Beluga, big black Lab mix, left and Doris, shepherd/Spaniel pup right Beluga, big black Lab mix, left and Doris, shepherd/Spaniel pup right The spotlight of age and pseudo age shines on any black dog that shows any hint of white around the muzzle. They need Grecian Formula for Dogs. People think these pooches are older, just like dark haired people who go white prematurely. Some black dogs (and also some Golden retrievers and Irish setters) start graying as early as 23 years old.

Scars and knicks show up on dark dogs more. You see this on the black Pit mixes often, because their coat comes off easily. The hair seems thinner. Scars can make dogs look mean, as if they were in a fight. Sometimes they were beat up by other dogs (or people), but sometimes they just hit themselves on the cage or have pressure sores from lying on the cement.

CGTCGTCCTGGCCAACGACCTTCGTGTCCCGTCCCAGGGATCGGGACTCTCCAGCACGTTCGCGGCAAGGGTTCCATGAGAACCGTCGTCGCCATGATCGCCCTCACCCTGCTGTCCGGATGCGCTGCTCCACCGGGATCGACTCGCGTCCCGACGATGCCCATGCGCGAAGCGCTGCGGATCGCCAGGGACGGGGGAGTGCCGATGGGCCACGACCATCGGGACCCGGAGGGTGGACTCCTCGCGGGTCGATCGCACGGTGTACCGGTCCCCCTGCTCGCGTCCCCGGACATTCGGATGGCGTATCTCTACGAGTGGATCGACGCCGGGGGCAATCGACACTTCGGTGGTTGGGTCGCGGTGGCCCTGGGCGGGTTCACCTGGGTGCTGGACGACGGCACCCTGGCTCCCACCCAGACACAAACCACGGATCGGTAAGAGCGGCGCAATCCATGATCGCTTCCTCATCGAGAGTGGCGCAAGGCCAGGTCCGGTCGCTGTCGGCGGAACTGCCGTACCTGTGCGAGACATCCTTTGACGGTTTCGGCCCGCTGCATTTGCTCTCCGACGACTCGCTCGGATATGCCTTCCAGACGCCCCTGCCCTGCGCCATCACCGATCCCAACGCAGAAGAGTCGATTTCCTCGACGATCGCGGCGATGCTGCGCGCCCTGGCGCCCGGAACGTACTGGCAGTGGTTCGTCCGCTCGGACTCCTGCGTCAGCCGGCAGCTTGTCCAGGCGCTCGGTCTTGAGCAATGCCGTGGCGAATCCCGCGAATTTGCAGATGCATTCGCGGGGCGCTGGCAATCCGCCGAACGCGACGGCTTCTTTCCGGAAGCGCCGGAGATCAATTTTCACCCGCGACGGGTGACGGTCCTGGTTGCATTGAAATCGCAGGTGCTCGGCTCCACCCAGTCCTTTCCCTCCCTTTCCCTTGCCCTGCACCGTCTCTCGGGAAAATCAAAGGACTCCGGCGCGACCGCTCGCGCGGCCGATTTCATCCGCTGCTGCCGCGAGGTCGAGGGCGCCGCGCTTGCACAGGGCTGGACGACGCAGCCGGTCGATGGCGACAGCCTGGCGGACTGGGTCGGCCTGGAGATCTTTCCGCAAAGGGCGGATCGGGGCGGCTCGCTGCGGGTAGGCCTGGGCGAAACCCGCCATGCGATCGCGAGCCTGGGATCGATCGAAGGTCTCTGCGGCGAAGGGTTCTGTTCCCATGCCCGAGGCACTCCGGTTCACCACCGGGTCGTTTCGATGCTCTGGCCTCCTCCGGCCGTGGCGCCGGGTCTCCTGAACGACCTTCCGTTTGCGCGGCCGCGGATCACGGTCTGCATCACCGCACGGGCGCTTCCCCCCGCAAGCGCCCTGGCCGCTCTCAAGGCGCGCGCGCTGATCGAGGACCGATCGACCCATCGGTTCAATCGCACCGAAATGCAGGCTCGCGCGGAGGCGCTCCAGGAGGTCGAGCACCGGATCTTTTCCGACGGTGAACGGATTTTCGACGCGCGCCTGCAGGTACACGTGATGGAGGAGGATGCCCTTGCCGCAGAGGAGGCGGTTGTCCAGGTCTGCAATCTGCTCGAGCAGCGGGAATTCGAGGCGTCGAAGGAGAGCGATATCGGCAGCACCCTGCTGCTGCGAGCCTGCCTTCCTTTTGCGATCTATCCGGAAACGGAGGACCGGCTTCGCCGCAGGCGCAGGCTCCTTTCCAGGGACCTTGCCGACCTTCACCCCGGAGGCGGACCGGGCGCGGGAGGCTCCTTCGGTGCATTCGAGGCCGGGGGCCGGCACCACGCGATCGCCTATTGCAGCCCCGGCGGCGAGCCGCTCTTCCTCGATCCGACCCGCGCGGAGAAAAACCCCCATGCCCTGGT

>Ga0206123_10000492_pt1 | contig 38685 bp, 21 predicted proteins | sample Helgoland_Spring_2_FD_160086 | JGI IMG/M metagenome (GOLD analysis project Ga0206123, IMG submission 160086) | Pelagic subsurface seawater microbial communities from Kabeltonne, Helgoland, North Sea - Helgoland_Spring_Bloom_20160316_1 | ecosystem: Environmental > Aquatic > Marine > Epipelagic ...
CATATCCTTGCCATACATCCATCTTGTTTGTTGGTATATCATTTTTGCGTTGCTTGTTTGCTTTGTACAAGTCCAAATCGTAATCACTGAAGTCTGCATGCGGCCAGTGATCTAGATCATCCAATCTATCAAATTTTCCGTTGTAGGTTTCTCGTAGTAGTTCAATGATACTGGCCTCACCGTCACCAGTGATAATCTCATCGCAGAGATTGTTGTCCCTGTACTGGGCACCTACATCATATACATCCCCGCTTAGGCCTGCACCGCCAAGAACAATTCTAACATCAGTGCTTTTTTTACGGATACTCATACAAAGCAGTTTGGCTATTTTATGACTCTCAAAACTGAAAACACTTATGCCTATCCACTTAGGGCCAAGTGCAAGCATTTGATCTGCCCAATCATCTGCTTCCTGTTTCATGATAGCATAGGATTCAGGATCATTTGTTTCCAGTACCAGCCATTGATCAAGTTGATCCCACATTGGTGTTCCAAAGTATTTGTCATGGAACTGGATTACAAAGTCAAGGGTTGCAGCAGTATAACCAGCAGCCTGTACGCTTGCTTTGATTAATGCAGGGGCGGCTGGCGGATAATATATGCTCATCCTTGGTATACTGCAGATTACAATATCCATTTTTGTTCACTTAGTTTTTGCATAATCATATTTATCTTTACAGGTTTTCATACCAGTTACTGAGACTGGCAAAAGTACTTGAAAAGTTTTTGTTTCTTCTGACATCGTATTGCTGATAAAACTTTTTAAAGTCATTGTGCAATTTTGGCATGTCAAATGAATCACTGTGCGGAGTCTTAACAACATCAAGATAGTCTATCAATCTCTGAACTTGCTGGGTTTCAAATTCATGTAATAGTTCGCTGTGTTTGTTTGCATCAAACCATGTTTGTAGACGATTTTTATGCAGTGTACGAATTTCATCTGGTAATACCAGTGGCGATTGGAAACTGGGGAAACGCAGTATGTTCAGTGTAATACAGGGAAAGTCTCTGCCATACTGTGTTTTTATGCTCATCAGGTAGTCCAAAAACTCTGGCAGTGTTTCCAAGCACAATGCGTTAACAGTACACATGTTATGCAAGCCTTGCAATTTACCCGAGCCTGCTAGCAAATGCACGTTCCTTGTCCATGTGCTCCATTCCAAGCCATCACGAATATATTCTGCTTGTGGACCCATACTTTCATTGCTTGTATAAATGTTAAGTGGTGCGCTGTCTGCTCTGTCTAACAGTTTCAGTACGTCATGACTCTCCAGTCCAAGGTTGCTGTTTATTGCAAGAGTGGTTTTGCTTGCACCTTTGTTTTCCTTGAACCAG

Finally there may be a subliminal suggestion that "black is evil" like the symbolism of Scar vs. Mufasa in the Lion King. This is worse for black cats with their superstitious Halloween baggage. It's interesting that when a shelter has a Golden retriever and a Flat Coated Retriever mix, identical except for color, the light colored dog will go before the dark one. Blondes have more fun, and find homes faster.